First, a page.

This chapter argues that, as more than a foreign policy
the big Internet and data primes. Australia, as a US ally and middle power with a vital interest in the vanguard of high-tech advancement, is a willing partner but unsupported by indigenous capacity. Yet the more significant implications for Australia at a time of dynamic change in the international system arise from the tapering of Australian choices in and beyond the strategic setting, as it progressively integrates with US technologies and systems. Australia’s discomfort, which has also risen with the unpredictability of the Trump policychoices, is now more
Mobilising the concept of strategic culture, this study develops a framework for understanding developments in German security policy between 1990 and 2003. Germany's contemporary security policies are characterised by a peculiar mix of continuity and change. From abstention in the first Gulf war, to early peacekeeping missions in Bosnia in the early 1990s and a full combat role in Kosovo in 1999, the pace of change in German security policy since the end of the Cold War has been breathtaking. The extent of this change has recently, however, been questioned, as seen most vividly in Berlin's response to ‘9/11’ and its subsequent stalwart opposition to the US-led war on terrorism in Iraq in 2003. Beginning with a consideration of the notion of strategic culture, the study refines and adapts the concept to the case of Germany through a consideration of aspects of the rearmament of West Germany. It then critically evaluates the transformation of the role of the Bundeswehr up to and including the war on terrorism, together with Germany's troubled efforts to enact defence reforms, as well as the complex politics surrounding the policy of conscription. By focusing on both the ‘domestics’ of security policy decision making as well as the changing and often contradictory expectations of Germany's allies, this book provides a comprehensive analysis of the role played by Germany's particular strategic culture in shaping policy choices. It concludes by pointing to the vibrancy of Germany's strategic culture.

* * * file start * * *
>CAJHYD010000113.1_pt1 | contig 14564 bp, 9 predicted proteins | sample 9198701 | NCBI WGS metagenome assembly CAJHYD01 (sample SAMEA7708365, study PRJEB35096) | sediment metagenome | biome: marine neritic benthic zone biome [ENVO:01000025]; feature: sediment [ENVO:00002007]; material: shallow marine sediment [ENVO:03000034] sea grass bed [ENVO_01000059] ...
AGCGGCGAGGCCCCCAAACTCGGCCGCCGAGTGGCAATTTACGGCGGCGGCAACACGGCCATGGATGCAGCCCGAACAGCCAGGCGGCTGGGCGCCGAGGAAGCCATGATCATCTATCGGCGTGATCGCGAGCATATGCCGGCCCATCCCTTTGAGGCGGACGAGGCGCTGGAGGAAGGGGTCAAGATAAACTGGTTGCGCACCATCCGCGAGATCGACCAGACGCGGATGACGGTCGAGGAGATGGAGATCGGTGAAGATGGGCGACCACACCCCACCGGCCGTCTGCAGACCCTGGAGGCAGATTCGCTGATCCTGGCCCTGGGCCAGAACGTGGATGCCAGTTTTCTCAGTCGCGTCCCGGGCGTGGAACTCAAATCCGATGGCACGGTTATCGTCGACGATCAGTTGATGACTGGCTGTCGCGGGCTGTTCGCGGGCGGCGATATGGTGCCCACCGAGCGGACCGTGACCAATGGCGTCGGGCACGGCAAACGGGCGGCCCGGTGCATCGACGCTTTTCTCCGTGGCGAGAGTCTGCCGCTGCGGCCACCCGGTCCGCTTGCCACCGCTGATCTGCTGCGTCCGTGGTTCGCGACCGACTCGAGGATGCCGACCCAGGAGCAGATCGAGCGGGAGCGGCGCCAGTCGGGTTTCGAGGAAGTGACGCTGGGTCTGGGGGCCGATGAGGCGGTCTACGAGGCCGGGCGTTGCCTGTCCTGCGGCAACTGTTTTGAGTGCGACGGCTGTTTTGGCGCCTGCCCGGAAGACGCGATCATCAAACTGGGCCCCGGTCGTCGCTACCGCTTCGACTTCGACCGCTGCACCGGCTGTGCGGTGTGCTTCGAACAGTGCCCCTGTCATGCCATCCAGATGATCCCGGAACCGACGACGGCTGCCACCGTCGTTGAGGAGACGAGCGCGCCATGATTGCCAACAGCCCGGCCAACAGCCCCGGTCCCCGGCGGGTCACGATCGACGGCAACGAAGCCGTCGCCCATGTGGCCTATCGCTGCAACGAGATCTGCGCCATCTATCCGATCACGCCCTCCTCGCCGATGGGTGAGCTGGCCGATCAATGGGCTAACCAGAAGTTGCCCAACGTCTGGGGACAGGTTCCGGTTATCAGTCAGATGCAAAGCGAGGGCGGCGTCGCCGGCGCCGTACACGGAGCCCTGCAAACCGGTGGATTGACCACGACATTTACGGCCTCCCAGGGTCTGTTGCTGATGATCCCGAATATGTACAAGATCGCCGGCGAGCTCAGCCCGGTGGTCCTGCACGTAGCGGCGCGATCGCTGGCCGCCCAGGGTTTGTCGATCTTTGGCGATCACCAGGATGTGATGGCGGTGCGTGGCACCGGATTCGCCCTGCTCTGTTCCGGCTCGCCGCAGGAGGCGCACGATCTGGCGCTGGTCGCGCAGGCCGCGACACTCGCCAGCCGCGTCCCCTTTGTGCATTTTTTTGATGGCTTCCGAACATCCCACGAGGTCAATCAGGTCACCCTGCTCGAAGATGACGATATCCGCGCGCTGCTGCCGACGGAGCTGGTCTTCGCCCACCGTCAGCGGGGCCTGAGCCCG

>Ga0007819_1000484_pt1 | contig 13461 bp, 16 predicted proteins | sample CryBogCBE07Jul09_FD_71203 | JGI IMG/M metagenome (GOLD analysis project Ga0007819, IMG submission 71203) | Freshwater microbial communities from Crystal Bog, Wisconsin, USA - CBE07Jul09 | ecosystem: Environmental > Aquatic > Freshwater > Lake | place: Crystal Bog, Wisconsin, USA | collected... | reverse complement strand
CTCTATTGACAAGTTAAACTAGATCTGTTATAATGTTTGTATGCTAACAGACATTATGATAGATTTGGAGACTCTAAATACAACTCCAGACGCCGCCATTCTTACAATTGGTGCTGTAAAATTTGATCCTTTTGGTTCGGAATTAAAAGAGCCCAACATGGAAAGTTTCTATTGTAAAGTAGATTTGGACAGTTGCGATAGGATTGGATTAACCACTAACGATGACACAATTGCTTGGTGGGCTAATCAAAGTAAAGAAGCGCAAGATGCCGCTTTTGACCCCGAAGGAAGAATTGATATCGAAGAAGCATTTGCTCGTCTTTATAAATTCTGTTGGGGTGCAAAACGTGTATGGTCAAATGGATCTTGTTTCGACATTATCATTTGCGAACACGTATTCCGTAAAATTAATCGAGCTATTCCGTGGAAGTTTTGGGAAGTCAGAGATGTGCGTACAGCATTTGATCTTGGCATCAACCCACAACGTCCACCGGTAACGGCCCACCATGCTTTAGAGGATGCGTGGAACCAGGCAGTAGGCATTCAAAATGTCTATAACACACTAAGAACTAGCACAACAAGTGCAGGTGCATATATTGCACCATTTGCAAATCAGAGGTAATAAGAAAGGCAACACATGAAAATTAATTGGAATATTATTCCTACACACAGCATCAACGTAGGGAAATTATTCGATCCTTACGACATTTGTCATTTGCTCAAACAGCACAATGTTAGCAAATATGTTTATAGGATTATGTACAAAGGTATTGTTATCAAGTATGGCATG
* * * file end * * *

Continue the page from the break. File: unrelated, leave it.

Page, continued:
and the ways in which collective historical experiences, channelled through pervading values and norms, play a role in
deﬁning interests and thus shaping policychoices.
Reﬂecting on the critical junctures and ruptures that characterise